I’ve made some changes from the above to make everything symmetrical and the board wider as the slot for the upright piece in the above photo was very close to the edge and could easily break. I’ve put the files on thingiverse for anyone wanting a go: http://www.thingiverse.com/thing:561822

The design is pretty straightforward and the link covers the basics of how to put it together. In terms of assembly I thought I’d talk through some of the design. Firstly you’ll need:

  • 1* 600*400mm sheet of 3mm white acrylic
  • 2* 600*400mm sheets of 3mm laserply
  • 8* 120mm carraige bolts (M6 I think…) and 24 nuts to do the gaps (or some tubing cut to length… that would be neater)
  • A purple whiteboard marker
  • Test Tubes: http://www.amazon.co.uk/dp/B005ZR5S8W/ You need 40 to have a couple of spares so 60 may be overkill
  • A laser cutter

The whole thing cost around £30 (sans the lasercutter) but I think it could be done for 20-25 if you find a cheap supplier for the test tubes. Anywho I thought I would talk through providing contrast on lasercut acrylic. I thought the purple on white came out really well and was very simple to do.


Its very straightforward. Just engrave on the material and then highlight the crap out of it. Use a whiteboard marker rather than a permanent marker. In the third photo above you can see one pass. If you clean it off with a papertowel and do a couple of passes you will have a similar output to the final photo… Neat, eh?

I have since seen acrylic paint on solid engravings on transparent acrylic which looks lovely too and I must try out in the future!

Edison as an IoT Device

Introduction to Edison

Introduction to Edison

I’ve been playing with the Edison that I got at the hardware hackathon BedLab attended a few weeks back. Thanks to the guys from Intel for donating a few to the BedLab fund. (Full disclosure on the post, I work for Intel over in London (http://www.cities.io so I’ll try to keep the gushing praise to a minimum)


Its pretty cool, out of the box its a lot more functional than the Gen one Intel Galileo and was pretty easy to get updated and up and running. I won’t go into the detail of setting it up as there was a pretty straightforward step by step guide for doing it. Broadly the steps are:

  • Install FTDI driver for the board
  • Install Arduino IDE with Intel addon
  • Install Edison drivers

Being on the internal trial for the Edison pre release they did a good job of integrating all the tools into one installer in order to talk to and work with the board.

The drivers in particular are cool, they let you:

  • connect to the device over serial (using putty to access the linux side of things),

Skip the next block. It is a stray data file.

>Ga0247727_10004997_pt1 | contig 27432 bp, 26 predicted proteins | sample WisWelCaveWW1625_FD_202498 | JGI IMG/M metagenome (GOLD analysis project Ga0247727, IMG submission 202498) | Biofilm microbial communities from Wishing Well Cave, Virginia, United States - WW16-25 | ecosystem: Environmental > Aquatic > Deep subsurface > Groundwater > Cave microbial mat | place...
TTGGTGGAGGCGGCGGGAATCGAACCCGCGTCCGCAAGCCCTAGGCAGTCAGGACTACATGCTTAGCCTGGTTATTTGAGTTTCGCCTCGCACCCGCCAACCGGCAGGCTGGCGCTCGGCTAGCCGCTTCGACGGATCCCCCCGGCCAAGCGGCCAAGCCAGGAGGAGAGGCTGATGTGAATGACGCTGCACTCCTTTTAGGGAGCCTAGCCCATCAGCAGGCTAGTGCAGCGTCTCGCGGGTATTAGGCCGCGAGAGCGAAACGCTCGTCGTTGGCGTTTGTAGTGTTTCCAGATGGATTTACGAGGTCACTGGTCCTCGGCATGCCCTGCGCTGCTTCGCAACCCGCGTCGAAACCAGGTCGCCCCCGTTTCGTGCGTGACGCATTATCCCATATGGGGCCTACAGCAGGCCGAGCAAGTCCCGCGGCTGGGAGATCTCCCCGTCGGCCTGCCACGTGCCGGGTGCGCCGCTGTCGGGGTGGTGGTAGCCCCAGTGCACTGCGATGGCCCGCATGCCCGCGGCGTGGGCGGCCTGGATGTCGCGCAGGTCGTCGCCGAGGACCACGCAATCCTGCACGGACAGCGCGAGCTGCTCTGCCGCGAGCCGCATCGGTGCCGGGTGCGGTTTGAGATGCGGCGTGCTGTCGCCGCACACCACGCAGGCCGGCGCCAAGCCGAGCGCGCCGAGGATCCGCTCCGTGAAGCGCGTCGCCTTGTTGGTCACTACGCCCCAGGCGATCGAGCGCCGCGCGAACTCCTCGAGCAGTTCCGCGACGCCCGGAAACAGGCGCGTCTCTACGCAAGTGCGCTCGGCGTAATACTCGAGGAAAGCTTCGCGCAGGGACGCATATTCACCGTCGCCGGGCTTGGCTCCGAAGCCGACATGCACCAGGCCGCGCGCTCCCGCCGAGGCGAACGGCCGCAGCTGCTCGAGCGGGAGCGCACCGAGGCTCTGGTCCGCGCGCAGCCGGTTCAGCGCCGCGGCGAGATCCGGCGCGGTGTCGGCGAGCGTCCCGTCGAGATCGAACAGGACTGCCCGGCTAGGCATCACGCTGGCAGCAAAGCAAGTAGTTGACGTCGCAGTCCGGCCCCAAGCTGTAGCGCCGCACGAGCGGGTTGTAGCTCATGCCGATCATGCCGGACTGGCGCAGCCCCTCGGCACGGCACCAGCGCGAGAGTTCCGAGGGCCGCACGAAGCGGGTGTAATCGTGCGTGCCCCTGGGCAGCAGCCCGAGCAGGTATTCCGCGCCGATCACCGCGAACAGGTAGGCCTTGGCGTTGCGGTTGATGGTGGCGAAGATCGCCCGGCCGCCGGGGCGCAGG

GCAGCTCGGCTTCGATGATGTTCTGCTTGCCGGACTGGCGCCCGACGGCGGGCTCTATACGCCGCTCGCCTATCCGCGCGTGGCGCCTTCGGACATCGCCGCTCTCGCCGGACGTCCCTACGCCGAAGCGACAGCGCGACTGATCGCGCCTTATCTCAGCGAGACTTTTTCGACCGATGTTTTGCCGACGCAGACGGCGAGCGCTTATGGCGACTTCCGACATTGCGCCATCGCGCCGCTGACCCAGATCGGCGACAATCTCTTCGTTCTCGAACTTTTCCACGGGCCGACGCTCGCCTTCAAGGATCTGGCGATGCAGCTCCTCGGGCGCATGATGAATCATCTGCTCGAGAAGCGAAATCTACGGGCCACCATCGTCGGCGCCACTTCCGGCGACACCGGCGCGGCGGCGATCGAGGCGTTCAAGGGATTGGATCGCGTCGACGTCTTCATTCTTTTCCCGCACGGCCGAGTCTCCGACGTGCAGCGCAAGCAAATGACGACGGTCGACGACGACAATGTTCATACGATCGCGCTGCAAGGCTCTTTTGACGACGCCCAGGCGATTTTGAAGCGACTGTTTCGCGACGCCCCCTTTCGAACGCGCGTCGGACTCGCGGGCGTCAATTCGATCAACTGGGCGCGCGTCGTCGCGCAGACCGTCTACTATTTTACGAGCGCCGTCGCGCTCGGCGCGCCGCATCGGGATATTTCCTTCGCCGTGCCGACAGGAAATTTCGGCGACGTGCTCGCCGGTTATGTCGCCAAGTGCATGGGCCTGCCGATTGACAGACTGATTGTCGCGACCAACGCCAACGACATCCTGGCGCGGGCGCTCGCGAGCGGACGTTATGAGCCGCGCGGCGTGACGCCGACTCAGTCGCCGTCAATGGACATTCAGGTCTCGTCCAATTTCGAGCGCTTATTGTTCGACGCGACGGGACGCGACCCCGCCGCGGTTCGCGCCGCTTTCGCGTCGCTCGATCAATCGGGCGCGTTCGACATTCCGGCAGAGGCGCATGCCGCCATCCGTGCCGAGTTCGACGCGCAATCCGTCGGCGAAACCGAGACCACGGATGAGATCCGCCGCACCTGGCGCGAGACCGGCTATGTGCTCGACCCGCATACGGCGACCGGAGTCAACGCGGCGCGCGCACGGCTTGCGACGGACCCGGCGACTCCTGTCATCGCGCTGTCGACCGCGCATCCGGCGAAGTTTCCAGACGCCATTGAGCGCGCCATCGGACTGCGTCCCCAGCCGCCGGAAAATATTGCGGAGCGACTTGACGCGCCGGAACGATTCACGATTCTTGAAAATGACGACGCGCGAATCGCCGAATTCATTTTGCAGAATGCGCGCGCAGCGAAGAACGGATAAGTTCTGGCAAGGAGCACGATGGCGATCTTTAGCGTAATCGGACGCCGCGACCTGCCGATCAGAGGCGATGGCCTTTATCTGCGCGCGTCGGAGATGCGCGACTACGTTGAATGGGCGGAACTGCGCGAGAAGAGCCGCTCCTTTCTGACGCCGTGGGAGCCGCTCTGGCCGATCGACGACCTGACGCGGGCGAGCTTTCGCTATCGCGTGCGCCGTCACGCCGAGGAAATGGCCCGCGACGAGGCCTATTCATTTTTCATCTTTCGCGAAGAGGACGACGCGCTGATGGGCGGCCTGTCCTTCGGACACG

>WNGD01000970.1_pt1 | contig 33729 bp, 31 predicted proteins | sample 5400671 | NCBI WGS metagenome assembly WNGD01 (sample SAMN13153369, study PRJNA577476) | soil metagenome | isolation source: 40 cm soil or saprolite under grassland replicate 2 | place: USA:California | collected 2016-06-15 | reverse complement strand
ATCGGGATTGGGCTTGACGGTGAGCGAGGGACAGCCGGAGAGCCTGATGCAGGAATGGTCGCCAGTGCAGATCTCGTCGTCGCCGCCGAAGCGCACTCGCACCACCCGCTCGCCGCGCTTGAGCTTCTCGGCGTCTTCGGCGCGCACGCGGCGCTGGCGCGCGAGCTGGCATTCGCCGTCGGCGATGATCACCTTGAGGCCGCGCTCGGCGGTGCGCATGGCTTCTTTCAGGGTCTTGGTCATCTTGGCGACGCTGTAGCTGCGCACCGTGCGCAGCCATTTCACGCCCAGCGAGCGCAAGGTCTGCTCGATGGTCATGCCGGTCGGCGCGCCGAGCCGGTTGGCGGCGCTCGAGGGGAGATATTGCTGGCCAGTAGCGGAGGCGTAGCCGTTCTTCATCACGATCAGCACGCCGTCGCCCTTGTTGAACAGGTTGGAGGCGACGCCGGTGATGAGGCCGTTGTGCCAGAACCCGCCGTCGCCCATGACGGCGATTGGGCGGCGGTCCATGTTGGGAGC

• Transfer Arduino scripts if you want to program it via Arduino
  • Access the storage on the Edison as an external drive

So pretty functional. Anywho links are here…

Getting started: https://communities.intel.com/docs/DOC-23147.

The one quirk I’ll say is that you need two USB’s to connect to a computer to do the programming, which is a little cumbersome.I set mine up and connected it to my home wifi and then just SSH’ed into it, this is where you should be at once you complete the above getting started guide.

Some other handy things to know when playing with the device. You are not limited to Yocto, the native Linux distro that comes with the board. If you like to work through Python or Node you can use their package managers to get most things working. Working with Yocto itself can be challenging for the hobbyist. There’s no apt-get for instance, which is a bit of a pain. Yocto was designed to be for robust embedded applications. Its designed to be made from source for a specific application. Its a barebones version of linux where you only load the parts of the stack you need for your application. The theory holds that the less stuff on the build the less can go wrong and the more robust your system will be.

So if you want to make a smart thermostat you can only load the systems you need, if you want to prototype something though it can take 4 hours to add that new wifi driver and build the system again from source. If you want to play with Debian on the board Emutex have released a debian build at emutexlabs.com

The next handy thing is accessing the edison as an external hard drive. You can plug it in and transfer over any files you want. SCP also works if you want to go down that route but if you want to transfer big files or pass information via a PC easily this is a nice trick. Found the inspiration here: https://communities.intel.com/thread/55510. Once you’ve transferred your files from the PC to the edison, the next step is to mount the drive on the Edison itself.

rmmod g_multi
mkdir /update
losetup -o 8192 /dev/loop0 /dev/disk/by-partlabel/update
mount /dev/loop0 /update
Then if you want to reverse the process:
cd /
modprobe g_multi
umount /update
then pull the usb cable and re-insert it, at which stage the disk should re-appear on your host machine.

Finally there’s been some nice benchmarking done by David Hunt (He also has made some pretty cool photography hacks, its worth checking out his work)

Cloud Infrastructures

The Edison is pitched as an enabler of the internet of things (IoT) so I thought I would talk a little bit about using the Edison as a platform for sensors. There are lots of cloud based infrastructures that one can use to send data from these devices. I’m going to stick to the Linux side of things as I’m used to operating in that environment rather than through the arduino cross compiler.